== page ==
# Electrical – From transfer function to frequency response

frequency responsetransfer function

In this question I asked about the difference between transfer function and frequency response. One user replied that "the frequency response is the transfer function where the transients are assumed to be completely dissipated". He showed an example, to prove his statement. It was like this:

Take, as an example, a sinusoid, \$\small \sin(\omega t) \rightarrow \dfrac{\omega}{s^2+\omega^2}\$, applied to a simple first order lag,
\$\small G(s)=\dfrac{1}{1+s}\$. The response is: \$\small > R(s)=\dfrac{\omega}{(s^2+\omega^2)(1+s)}\$, and this can be expressed
in partial fractions:

$$\small \frac{\omega}{(s^2+\omega^2)(1+s)}=\frac{A+Bs}{(s^2+\omega^2)}+\frac{C}{(1+s)}$$

Inverse LT gives:$$\small r(t)=\frac{A}{\omega}\sin(\omega t)+ B\cos(\omega t)+Ce^{-t/\tau}$$

The exponential term decays to zero, leaving the steady-state response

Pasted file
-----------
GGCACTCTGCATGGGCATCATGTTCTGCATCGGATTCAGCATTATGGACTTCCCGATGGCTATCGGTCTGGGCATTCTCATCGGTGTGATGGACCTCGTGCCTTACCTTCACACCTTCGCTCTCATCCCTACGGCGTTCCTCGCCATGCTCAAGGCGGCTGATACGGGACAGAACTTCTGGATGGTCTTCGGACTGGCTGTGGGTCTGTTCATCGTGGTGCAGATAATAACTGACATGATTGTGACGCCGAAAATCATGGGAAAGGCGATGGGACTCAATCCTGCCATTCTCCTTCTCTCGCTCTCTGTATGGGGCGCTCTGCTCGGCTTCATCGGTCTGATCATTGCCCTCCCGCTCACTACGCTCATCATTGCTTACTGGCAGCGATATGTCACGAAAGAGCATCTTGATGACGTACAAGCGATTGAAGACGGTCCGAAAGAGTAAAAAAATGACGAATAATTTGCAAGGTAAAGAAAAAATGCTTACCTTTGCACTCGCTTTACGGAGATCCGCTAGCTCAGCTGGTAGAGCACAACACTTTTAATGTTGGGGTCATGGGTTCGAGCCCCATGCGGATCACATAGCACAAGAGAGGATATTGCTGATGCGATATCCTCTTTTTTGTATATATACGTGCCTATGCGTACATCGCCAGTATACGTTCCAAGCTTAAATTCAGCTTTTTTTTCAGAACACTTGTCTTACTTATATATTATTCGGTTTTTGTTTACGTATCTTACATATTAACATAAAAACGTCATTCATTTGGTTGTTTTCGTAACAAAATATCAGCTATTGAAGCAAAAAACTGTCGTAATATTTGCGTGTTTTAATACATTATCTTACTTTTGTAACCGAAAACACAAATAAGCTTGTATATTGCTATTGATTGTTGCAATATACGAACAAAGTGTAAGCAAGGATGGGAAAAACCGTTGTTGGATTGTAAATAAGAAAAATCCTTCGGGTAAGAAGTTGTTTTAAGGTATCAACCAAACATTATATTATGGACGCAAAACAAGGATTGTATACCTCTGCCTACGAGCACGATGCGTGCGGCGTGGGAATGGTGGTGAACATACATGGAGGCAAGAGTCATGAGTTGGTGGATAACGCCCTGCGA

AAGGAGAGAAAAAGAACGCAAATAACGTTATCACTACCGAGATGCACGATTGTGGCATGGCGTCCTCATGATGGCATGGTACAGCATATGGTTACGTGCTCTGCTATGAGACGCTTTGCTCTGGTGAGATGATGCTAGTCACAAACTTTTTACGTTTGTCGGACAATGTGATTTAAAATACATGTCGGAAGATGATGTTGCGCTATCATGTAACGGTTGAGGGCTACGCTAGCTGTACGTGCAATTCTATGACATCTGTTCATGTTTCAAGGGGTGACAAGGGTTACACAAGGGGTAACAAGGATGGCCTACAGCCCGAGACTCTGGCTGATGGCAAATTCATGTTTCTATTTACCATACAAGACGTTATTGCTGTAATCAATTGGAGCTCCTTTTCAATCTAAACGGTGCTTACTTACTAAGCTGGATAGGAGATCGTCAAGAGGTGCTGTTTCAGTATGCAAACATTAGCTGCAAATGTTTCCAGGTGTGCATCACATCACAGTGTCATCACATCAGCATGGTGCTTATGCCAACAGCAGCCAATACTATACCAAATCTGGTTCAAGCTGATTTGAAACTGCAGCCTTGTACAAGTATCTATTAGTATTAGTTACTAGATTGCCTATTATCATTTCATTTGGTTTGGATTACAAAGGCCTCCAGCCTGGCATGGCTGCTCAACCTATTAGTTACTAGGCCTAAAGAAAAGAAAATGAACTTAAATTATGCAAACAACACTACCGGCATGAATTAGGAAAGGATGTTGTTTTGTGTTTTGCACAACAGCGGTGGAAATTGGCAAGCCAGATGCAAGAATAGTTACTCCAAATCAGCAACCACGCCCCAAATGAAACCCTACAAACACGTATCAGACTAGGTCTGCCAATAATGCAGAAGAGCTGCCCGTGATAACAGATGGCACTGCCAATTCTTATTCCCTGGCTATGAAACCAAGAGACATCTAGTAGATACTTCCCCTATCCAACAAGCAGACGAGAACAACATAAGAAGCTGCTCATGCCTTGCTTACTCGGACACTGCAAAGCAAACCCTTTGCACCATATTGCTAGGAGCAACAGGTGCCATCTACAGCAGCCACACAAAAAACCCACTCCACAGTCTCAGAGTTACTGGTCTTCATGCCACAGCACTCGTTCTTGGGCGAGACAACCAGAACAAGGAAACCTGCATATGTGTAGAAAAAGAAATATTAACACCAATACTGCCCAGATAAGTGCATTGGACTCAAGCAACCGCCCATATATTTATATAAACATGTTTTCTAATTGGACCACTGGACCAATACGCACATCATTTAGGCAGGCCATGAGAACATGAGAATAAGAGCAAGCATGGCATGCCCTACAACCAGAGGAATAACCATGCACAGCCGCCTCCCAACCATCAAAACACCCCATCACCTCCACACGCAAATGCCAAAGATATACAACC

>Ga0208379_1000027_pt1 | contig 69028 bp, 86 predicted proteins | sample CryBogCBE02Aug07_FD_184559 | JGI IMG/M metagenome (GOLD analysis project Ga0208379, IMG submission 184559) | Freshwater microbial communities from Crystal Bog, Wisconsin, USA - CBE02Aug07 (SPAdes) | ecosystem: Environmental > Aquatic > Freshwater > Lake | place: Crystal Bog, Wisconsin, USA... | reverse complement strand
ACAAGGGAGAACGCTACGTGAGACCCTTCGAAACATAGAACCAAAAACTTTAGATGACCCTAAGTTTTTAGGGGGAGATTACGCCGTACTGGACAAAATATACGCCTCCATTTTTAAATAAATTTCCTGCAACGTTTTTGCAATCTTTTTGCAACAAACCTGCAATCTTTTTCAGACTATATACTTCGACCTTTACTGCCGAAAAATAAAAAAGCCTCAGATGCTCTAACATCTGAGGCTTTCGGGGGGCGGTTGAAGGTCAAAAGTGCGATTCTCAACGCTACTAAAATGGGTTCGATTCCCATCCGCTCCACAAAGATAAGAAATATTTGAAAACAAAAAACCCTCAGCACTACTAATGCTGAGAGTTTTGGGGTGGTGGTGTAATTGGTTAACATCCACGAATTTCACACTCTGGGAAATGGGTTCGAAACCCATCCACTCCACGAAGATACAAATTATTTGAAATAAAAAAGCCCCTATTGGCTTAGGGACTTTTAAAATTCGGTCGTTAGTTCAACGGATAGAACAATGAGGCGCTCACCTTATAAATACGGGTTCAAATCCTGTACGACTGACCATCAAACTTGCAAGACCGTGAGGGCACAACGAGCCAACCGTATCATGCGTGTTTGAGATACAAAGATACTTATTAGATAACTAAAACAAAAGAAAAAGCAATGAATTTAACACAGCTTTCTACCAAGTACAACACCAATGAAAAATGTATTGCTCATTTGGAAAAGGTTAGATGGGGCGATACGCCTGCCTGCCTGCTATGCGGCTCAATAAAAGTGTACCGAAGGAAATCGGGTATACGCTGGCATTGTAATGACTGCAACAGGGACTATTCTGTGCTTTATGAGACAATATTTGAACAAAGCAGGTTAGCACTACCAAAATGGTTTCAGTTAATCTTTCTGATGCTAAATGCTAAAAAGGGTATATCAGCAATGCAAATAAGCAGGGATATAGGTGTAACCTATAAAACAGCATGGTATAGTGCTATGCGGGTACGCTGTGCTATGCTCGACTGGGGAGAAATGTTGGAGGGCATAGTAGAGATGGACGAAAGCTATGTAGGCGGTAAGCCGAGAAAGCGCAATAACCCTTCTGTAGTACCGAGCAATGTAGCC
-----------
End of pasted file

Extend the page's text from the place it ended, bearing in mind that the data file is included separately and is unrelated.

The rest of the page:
as:

$$\small \frac{A}{\omega}\sin(\omega t)+B\cos(\omega t)= X\sin(\omega t+\phi)$$

Solving for \$\small X\$ and \$\small\phi\$ gives \$\frac{1}{\sqrt{1+\omega^2}}\$, and \$\small \arctan{(-\omega)}\$,
respectively, as is obtained using \$\small s\rightarrow j\omega\$ in
the Laplace TF.

I don't quite understand the last part.
How does he calculate \$\small X\$ and \$\small\phi\$ and what does he deduce by plugging \$\small s\rightarrow j\omega\$ into the transfer function? How is his original statement verified?

I don't quite understand the last part. How does he calculate X and ϕ

This is just applying the trigonometric identity $$\sin\left(\alpha + \beta\right)=\sin\alpha\cos\beta + \cos\alpha\sin\beta$$ with \$\alpha=\omega{}t\$ and \$\beta=\phi\$.

Using this identity on the r.h.s. gives $$X\sin\left(\omega{}t+\phi\right)=X\left(\sin{}\omega{}t\cos\phi+\cos\omega{}t\sin\phi\right)$$ so our equation becomes $$\frac{A}{\omega}\sin\left(\omega{}t\right)+B\cos\left(\omega{}t\right)=X\left(\sin{}\omega{}t\cos\phi+\cos\omega{}t\sin\phi\right)$$

Which we can break into two parts, $$\frac{A}{\omega}\sin\left(\omega{}t\right)=X\cos\phi\sin{}\omega{}t$$ and $$B\cos\left(\omega{}t\right)=X\sin\phi\cos\omega{}t$$

So, $$\frac{A}{\omega} = X\cos\phi$$ and $$B=X\sin\phi$$

From there you should be able to get the conclusions from your source.